By Ben Olson
Every once in awhile, I’ll hear someone say, “I wish we had some different types of cultural music come through Sandpoint.”
The quartet hailing from Kiev, Ukraine grabs your attention even before they utter a single note. The three women of the band wear these tall wool hats that would make Marge Simpson blue with envy, and the accordion playing male is sometimes pictured in suits with Chewbaccian roots.
It makes me want to check out the Ukraine, if style like this is cool.
Then they start playing, and it seems it’s all you can do to keep your jaw from dropping.
Equal parts traditional Ukranian folk and harmonic gypsy rock ballads, DakhaBrakha will ultimately make your heart swim with joy after hearing the first song.
Having experimented with Ukrainian folk music, the band has added rhythms of the surrounding world into their music, creating a bright, unique and unforgettable impression.
Accompanied by Indian, Arabic, African, Russian and Australian traditional instrumentation, the quartet’s astonishingly powerful and uncompromising vocal range creates a trans-national sound rooted in Ukrainian culture.
The songs feature a mixture of accordion, drums, reeds and shakers, and are propelled by a harmonic blending of vocals that sounds both modern and ancient at the same time.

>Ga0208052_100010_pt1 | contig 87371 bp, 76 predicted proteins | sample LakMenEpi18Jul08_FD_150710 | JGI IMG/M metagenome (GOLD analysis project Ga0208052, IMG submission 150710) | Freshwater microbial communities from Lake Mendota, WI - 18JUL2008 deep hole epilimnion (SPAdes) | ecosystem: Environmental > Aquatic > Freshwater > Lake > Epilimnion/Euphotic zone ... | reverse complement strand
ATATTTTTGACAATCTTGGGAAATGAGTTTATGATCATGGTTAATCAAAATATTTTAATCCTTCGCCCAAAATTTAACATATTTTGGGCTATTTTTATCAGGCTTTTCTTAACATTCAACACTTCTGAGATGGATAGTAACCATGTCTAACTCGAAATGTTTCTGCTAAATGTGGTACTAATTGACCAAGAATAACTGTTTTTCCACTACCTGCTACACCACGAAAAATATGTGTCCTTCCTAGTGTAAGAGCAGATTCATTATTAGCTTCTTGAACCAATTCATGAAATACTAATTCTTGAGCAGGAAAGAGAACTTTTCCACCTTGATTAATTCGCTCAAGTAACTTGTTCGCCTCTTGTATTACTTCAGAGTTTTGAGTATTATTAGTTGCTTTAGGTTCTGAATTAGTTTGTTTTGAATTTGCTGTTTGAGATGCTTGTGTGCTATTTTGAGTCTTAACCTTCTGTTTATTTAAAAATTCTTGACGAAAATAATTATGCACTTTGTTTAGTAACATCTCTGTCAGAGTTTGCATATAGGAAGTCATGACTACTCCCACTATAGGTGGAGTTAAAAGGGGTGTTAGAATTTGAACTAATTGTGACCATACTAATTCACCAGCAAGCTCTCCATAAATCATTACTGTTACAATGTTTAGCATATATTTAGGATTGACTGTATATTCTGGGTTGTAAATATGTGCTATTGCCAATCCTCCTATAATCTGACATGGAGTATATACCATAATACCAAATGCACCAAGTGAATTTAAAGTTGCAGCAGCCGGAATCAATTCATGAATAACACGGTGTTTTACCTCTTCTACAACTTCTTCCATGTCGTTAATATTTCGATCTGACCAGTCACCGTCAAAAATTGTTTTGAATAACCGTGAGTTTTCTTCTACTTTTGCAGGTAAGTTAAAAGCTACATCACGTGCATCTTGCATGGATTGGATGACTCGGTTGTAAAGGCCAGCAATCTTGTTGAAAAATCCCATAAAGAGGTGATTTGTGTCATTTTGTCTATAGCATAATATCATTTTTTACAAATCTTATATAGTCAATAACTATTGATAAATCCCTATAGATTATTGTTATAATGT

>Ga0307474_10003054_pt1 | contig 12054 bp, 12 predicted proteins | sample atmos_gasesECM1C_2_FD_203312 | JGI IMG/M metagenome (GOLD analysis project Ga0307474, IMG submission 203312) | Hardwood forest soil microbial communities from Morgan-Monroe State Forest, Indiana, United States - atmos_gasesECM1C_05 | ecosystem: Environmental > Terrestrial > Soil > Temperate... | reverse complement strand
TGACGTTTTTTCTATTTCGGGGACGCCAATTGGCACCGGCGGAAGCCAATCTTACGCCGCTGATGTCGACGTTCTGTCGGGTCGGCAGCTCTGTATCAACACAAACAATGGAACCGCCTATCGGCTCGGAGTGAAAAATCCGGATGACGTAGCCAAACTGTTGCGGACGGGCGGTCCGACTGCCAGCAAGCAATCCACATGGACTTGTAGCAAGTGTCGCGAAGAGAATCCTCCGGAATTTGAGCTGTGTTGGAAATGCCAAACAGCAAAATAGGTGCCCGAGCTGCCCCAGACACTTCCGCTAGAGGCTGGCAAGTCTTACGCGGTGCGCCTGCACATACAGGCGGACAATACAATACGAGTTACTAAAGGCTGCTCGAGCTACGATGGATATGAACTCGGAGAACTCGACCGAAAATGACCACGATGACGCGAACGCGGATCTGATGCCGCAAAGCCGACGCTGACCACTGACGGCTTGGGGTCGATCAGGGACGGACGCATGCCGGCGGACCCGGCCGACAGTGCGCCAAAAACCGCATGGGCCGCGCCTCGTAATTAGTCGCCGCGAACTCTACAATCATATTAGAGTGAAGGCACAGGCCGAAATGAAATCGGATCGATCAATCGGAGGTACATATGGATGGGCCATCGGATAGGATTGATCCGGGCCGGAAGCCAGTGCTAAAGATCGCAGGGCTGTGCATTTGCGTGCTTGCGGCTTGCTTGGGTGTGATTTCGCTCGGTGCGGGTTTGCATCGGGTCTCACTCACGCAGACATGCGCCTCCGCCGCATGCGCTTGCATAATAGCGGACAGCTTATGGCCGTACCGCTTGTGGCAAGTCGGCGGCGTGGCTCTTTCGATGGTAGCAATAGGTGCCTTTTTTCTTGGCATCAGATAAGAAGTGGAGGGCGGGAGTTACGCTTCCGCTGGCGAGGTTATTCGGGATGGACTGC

Last year, NPR featured DakhaBrakha on their “Tiny Desk Concert” series.
“People always ask me, ‘What’s your favorite Tiny Desk Concert?’” said producer Bob Boilen. “Well, right now it’s the one recently performed by DakhaBrakha. The creative quartet from Kiev, Ukraine make music that sounds like nothing I’ve ever heard, with strands of everything I’ve ever heard.”
I couldn’t have said it better.
Go to this show, Sandpoint. It’s probably the only time we’ll ever see something this weird and awesome, unless Gogol Bordello happens to come through our area.
DakhaBrakha will be playing the Panida Theater as the final POAC “Performing Arts Series” show on Wednesday, April 27. The show starts at 7:30 p.m. Tickets for adults are $16. POAC members pay $13 and students get in for $11.
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